By Steven Krolak
(NEW ALBANY, Ind.)–There was a chance that the high school and collegiate Model United Nations, two mainstays of the IU Southeast academic year, would join the long list of events scratched in the wake of, well, 2020.
Although deprived of its traditional in-person venue as well as long-serving leadership, with the retirement of Dr. Cliff Staten, and amid the howling storm of vitriolic partisanship raging across the public space during the election cycle, these exercises in diplomacy and civility somehow came to pass.
It was more than a win. It was a statement.
Not that it was easy.
Dr. Margot Morgan, assistant professor of political science, inherited the leadership mantle from Staten, and ensured that both high school and collegiate events were a success.
Faced with a compressed time scale and no possibility of an in-person venue for the collegiate Model UN, Morgan and the other faculty advisors in the Indiana Consortium for International programs joined an existing online event, The College of the Canyons Model UN Conference.
This conference brought together hundreds of students from 15 colleges and universities. Five IU Southeast students took part: Thomas Kalonji, Dannon Olsen, Clayton Gulley, Cristina Cordova Paz and Rebekah Smith. All were new to Model UN, which might have been a benefit, since the structure and procedures of this year’s conference differed markedly from what Morgan and other members of the consortium were accustomed to.
The conference did not involve a plenary Security Council that discussed a range of issues while reacting to unexpected developments injected by faculty advisors, but instead divided students into smaller working groups in three focus areas: UN Human Rights Councils, the Disarmament and International Security Committee (DISEC), and the World Health Organization.
On top of this, the gathering used a conferencing platform, Discord, that was new to the IU Southeast participants.
Cristina Cordova Paz, a Masters in Interdisciplinary Studies student from Oaxaca, Mexico, was frustrated by factors such as long hours on Zoom, the inability to mingle with other diplomats for informal policy-related sidebars, as well as the demands of writing and speaking under pressure. Still, she found avenues for growth.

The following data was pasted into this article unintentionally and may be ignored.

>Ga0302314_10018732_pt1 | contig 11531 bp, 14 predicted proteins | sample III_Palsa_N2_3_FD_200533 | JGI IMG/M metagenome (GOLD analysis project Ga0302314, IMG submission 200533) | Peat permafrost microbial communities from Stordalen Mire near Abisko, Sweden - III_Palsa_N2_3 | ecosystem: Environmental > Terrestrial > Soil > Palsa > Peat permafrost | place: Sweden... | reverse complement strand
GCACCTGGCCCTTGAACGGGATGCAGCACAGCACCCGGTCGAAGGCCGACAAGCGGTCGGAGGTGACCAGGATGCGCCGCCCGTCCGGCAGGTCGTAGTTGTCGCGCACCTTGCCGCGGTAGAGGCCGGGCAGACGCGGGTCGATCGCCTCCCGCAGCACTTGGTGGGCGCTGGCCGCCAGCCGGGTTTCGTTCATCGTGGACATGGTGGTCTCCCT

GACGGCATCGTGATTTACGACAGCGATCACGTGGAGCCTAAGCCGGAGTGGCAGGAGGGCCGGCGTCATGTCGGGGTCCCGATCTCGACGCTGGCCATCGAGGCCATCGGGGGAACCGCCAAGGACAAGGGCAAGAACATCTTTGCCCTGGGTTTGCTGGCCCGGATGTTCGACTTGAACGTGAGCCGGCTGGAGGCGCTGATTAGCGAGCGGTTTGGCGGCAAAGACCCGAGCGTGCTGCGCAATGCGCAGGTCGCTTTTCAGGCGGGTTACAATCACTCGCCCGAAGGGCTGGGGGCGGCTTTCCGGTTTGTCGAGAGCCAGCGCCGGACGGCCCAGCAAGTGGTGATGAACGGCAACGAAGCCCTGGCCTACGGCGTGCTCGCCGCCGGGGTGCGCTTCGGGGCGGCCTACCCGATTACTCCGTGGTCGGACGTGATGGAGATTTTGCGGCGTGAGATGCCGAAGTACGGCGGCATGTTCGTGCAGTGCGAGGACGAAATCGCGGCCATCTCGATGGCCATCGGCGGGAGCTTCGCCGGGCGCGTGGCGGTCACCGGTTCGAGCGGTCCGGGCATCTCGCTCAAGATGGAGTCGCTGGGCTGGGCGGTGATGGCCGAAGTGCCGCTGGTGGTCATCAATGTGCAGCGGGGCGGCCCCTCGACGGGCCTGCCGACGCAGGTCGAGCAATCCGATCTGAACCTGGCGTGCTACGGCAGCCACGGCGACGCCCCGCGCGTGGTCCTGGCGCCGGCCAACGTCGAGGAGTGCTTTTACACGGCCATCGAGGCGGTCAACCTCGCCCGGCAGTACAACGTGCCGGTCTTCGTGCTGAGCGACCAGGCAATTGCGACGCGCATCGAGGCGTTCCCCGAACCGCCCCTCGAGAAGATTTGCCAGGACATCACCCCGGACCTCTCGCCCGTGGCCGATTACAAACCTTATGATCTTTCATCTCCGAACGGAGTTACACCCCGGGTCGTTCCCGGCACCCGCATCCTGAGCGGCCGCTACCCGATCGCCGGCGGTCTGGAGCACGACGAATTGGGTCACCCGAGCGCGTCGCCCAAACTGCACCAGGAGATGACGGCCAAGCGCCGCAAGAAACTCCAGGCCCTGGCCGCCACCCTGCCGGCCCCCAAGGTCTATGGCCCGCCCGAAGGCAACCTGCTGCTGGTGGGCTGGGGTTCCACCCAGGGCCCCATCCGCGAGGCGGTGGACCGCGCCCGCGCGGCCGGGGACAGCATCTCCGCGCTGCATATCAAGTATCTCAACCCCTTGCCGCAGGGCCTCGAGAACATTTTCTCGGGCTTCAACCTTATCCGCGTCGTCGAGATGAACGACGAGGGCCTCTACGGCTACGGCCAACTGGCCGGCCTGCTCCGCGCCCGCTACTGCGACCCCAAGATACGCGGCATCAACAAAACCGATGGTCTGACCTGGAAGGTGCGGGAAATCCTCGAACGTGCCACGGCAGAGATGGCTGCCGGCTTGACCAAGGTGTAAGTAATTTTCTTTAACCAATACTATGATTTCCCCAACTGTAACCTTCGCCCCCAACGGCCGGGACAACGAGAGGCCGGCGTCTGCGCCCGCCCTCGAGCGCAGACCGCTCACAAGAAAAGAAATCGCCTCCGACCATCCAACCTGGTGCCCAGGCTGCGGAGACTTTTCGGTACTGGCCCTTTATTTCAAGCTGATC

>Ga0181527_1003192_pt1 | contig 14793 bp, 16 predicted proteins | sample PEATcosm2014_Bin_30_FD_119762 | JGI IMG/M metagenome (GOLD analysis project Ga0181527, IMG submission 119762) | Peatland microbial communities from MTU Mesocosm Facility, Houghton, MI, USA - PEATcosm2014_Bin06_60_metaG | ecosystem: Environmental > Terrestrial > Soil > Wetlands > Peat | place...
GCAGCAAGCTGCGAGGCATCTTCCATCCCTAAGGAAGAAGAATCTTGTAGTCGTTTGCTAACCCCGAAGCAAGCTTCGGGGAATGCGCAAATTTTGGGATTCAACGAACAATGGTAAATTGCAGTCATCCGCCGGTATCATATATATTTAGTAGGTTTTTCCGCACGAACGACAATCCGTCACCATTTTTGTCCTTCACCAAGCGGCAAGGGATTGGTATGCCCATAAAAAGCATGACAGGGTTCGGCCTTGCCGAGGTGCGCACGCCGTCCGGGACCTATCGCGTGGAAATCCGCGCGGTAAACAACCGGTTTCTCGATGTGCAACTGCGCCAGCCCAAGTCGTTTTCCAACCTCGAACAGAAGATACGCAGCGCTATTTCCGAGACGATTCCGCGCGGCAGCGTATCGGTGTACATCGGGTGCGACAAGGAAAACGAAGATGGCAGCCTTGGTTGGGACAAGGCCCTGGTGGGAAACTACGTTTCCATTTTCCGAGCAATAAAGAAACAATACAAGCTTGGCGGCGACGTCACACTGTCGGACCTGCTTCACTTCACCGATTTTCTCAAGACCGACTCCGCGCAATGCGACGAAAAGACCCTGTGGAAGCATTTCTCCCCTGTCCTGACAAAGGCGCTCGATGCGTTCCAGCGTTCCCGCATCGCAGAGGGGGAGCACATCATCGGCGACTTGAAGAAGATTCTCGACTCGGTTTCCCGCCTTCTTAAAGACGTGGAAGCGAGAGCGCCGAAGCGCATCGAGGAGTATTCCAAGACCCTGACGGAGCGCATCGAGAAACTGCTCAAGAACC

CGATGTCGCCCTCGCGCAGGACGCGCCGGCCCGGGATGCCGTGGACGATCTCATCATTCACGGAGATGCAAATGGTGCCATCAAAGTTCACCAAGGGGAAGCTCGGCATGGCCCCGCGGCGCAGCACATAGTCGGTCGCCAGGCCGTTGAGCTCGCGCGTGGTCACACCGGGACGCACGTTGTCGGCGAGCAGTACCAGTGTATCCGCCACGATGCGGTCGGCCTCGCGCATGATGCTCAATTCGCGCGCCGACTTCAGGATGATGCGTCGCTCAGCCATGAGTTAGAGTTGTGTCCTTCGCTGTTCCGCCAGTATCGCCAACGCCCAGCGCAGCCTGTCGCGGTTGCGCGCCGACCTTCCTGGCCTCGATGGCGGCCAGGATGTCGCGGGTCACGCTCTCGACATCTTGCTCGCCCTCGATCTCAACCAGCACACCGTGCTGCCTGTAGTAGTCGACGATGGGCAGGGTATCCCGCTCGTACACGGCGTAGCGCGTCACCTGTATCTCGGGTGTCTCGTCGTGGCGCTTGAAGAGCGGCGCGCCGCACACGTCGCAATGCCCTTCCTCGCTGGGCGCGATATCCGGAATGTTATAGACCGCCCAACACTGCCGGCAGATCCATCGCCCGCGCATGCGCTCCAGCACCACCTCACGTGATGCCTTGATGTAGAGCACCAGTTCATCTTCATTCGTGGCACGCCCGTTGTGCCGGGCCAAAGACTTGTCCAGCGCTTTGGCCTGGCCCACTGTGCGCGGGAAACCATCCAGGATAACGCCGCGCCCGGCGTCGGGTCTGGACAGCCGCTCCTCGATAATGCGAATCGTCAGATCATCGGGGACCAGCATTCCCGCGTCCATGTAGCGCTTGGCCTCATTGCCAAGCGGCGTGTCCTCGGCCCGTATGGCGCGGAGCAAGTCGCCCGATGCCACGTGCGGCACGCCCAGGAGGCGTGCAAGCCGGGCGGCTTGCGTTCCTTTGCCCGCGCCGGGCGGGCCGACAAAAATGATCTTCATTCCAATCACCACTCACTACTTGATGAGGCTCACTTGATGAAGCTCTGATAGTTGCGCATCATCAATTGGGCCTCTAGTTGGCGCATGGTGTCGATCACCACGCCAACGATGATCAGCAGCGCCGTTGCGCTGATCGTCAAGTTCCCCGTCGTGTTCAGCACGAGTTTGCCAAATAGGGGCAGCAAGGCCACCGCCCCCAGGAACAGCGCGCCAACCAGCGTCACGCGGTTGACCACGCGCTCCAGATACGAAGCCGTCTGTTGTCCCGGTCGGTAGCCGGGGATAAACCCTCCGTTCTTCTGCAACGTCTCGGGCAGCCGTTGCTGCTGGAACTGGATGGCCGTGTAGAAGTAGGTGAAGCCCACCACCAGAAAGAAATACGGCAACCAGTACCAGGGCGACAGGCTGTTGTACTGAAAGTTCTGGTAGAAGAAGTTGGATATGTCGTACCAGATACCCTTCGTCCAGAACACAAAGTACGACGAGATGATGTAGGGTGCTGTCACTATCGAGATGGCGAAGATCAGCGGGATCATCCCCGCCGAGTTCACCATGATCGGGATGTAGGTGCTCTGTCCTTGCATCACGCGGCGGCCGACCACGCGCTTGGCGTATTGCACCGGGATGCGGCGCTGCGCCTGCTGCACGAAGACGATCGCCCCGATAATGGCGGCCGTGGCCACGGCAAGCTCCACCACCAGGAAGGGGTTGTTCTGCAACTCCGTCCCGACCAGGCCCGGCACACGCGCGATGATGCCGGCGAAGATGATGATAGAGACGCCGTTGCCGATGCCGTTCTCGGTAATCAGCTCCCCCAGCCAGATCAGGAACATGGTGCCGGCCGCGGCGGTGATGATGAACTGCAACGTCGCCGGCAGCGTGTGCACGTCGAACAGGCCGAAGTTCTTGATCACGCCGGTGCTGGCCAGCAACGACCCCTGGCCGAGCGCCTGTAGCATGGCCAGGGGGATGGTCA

“This conference allows me to understand the role of a real delegate of a country and what that person does or does not at the United Nations,” Cordova Paz said.
Morgan was impressed by how well the students adapted to the technological and organizational curveballs.
“They had done a lot of preparation on both their issue and their country, and I had confidence in their ability to do well at the conference,” Morgan said. “Given all that they were facing, and given they were new to the Model UN world, I’d say they did stellar work.”
To her point, Clayton Gulley won honorable mention for his work on the UN Human Rights Council.
The High School Model UN was hit with numerous last-minute cancellations, but IU Southeast and University of Louisville students stepped in to help, as did Dr. Jean Abshire, associate professor of political science. Abshire delivered the keynote address to the participants from five schools, and also took part in the role-play as a representative of the Rohingya people.
Issues included the UN’s role in the Colombian peace process, the crisis between Israel and Gaza over Israeli settlements, the conflict in the Democratic Republic of the Congo, and Myanmar’s treatment of the Rohingya.
For Morgan, this year’s Model UN was especially meaningful, in view of the many challenges confronting human society, challenges for which the search for consensus will be crucial to ensuring the survival of the species.
As big as the issues are, the solutions start small, on the interpersonal level, where individuals need to learn how to express their point of view with respect for the ideas of others.
“It is hard to discuss politics right now–either at home, on the internet, or in a public place–without fear of being attacked or judged,” Morgan said. “Model UN gives students the opportunity to develop skills of diplomacy and cooperation in a safe space.”
Keeping that opportunity alive, in a year when it is needed most, was paramount for Morgan and the faculty advisors and students who overcame disaster and distraction to make the event happen.
“The high school students that learn how to talk respectfully with those they disagree with and discover areas of common ground that are not readily apparent are the students that will one day run our country,” Morgan said.
Homepage photo: Chickenonline from Pixabay.